My cousin and I had been best friends since we were little girls. As we grew our bond became closer. She was my college roommate, and later my maid of honor. We lived close to each other and hung out constantly. Five years ago, when I was 28, I was diagnosed with cancer. I had Hodgkin’s lymphoma and spent two years undergoing chemo, radiation, and a stem cell transplant that put me in the hospital for months. During this low point in my life, she disappeared. No calls. No emails. No texts. No visits. No flowers. Nothing. I know her so well that I understood she just didn’t know how to deal with this, but her absence was the hardest part of my cancer experience. I am now cancer-free, and she has had a child and gotten married. My mother pressured me to attend my cousin’s baby shower, but I gave an impersonal gift card and left as soon as I could. I was invited to the wedding, but didn’t attend. I just can’t pretend nothing happened. As the years pass, however, my family sees me as the one causing the rift because of my refusal to make nice with her. I have to endure long updates from my mother about her life, I listen as my sister tells me that my cousin really wants to know how I am. I don’t want to hear anything about her life unless it is from her. I miss her terribly, but unless I hear a heartfelt apology from her, I don’t see how a relationship can be possible. Am I right or wrong?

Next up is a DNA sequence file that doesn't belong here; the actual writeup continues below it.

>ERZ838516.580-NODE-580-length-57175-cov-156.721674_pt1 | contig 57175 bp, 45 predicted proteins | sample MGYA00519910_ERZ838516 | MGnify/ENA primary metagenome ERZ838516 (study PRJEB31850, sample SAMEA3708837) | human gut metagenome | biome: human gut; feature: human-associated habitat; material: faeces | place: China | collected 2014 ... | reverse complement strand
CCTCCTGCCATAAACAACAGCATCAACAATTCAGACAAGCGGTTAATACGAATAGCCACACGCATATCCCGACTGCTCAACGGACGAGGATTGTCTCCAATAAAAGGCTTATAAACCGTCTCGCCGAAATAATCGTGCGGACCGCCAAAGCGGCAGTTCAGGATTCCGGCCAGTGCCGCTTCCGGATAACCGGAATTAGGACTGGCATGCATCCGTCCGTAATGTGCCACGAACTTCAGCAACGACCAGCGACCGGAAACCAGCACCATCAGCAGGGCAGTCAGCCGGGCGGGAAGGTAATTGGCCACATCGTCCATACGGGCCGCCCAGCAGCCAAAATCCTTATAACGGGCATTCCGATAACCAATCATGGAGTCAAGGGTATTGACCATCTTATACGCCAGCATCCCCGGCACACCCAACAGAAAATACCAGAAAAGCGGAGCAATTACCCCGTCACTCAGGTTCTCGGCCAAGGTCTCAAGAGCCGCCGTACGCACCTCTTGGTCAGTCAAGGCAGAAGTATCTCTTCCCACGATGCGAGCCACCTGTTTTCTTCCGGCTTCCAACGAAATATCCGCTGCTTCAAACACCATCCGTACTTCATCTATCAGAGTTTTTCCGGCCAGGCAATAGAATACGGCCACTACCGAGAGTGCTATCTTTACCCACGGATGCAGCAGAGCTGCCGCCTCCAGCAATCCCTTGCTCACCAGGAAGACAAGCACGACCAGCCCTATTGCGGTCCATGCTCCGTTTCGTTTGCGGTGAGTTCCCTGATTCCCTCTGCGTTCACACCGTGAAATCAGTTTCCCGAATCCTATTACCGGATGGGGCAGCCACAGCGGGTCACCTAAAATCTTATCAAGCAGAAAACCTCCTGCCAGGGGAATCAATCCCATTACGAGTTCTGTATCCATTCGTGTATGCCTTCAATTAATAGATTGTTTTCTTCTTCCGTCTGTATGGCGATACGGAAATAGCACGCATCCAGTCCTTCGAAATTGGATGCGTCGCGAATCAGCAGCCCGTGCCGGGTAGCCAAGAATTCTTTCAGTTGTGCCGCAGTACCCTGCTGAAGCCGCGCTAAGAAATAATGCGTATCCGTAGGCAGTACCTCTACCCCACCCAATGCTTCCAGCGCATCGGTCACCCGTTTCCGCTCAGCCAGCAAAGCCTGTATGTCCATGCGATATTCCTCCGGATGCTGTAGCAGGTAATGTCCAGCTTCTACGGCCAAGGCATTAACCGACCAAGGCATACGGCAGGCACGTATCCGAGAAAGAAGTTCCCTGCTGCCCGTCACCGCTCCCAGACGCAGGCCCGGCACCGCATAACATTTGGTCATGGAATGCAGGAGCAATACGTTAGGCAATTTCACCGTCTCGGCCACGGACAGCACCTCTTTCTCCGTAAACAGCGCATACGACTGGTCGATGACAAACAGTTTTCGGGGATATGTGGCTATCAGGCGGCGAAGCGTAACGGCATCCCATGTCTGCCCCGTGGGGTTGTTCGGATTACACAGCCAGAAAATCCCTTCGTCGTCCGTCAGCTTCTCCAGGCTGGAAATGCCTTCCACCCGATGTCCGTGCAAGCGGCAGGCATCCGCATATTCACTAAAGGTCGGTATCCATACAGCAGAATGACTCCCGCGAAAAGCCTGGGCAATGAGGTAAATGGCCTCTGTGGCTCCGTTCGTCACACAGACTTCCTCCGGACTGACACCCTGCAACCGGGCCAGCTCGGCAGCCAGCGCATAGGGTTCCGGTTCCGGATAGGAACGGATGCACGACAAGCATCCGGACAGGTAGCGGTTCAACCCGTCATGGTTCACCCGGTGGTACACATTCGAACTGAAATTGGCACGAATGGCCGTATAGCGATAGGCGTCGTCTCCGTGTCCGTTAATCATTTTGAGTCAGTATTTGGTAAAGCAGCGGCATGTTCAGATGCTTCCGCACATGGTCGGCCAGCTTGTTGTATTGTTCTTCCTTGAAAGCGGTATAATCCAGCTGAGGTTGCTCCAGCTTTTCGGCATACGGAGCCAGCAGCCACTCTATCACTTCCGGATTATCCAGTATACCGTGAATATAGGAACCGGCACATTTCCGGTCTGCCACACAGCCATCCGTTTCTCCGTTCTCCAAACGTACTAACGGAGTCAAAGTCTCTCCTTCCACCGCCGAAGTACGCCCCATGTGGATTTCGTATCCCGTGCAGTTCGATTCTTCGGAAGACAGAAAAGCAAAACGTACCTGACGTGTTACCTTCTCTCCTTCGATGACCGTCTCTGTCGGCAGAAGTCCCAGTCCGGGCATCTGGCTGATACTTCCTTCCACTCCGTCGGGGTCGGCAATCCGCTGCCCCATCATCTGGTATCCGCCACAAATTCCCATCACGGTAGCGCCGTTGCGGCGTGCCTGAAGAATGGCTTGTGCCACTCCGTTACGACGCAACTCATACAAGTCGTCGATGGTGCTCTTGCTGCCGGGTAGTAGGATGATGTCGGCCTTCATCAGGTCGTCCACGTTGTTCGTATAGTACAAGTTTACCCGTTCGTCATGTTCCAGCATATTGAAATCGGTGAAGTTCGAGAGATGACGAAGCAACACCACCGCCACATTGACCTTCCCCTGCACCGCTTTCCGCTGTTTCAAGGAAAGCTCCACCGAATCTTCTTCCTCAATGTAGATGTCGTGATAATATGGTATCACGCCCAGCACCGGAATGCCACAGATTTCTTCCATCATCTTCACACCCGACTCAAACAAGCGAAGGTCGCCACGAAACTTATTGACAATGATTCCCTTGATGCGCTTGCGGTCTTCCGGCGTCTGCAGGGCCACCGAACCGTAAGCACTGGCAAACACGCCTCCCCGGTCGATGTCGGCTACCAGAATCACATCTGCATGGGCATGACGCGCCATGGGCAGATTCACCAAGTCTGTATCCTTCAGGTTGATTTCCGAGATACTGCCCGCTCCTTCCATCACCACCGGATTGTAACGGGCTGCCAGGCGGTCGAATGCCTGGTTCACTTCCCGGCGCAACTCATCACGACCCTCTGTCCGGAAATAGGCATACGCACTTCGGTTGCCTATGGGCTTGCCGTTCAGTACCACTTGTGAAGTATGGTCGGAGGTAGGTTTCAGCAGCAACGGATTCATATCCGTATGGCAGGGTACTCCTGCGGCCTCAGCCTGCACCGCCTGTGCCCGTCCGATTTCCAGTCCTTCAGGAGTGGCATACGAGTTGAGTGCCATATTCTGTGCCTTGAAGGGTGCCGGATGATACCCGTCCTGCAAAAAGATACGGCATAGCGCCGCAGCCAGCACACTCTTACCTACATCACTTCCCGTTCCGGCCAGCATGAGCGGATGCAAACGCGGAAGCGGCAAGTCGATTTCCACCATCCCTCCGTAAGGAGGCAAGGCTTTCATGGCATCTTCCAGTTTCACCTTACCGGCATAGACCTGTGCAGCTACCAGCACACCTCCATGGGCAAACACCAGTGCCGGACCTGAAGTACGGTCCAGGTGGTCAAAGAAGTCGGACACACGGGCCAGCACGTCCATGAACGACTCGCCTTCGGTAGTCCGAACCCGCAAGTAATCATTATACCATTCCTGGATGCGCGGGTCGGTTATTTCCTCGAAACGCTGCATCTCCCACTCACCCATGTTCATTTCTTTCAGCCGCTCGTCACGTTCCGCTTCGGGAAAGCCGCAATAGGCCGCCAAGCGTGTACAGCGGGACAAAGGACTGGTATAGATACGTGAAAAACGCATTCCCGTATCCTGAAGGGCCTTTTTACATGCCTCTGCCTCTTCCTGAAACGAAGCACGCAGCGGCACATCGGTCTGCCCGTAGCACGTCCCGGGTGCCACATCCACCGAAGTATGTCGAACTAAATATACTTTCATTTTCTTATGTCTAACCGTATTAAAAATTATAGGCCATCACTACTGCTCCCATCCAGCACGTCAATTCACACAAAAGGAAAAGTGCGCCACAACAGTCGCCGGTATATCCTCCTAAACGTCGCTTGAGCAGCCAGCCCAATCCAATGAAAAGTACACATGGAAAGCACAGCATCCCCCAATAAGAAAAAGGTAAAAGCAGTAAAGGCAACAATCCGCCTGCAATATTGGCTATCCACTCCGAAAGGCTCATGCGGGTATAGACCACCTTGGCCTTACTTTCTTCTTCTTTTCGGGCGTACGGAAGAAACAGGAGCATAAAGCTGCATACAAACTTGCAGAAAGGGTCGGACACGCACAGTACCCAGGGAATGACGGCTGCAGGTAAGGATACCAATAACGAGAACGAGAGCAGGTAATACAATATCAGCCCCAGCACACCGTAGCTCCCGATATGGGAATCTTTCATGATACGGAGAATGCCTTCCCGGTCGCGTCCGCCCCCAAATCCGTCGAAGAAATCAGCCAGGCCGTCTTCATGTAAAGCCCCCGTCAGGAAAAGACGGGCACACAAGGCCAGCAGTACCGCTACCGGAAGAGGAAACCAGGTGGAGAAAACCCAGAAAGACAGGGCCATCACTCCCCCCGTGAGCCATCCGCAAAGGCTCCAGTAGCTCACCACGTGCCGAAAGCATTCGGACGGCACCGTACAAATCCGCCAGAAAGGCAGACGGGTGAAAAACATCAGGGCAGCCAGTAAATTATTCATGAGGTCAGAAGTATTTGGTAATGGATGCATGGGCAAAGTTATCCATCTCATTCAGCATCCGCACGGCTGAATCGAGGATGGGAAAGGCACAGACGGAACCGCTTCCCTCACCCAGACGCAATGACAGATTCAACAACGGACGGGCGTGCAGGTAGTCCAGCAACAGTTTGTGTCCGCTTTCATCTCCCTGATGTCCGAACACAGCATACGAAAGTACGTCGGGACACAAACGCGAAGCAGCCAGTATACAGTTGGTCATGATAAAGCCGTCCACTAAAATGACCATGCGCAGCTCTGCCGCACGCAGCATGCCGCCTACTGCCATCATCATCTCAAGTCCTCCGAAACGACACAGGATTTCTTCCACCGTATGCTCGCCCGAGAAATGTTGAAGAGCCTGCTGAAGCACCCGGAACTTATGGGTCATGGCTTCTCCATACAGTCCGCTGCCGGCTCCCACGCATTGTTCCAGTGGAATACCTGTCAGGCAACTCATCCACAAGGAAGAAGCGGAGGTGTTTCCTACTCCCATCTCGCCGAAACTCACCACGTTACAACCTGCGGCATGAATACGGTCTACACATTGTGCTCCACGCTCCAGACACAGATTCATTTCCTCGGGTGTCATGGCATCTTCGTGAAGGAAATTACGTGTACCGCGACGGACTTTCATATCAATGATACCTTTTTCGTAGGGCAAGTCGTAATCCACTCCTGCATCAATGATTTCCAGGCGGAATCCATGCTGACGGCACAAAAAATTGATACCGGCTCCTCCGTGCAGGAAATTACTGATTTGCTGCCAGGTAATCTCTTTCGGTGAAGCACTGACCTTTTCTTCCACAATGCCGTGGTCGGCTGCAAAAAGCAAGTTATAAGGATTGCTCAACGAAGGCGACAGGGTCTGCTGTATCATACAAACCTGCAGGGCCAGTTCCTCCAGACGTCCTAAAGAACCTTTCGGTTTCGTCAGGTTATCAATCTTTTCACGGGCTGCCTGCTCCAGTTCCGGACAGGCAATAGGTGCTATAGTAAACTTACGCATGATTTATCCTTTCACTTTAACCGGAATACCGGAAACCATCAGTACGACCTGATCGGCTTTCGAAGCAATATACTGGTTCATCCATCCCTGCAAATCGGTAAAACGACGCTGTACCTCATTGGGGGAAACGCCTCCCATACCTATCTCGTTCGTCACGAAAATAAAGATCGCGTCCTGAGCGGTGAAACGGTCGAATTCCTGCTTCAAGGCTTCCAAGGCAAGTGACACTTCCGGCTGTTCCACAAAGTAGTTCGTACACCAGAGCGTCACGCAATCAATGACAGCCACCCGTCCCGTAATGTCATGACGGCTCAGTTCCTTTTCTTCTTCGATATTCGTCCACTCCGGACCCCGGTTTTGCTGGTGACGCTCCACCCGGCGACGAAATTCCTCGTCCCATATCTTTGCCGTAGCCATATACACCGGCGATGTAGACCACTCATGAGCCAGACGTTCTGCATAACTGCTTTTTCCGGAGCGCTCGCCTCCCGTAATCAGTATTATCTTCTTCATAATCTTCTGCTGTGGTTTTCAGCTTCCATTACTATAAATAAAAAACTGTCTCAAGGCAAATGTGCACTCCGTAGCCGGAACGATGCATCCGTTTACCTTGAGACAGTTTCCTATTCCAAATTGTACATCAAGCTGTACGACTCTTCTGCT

—Cured but Hurting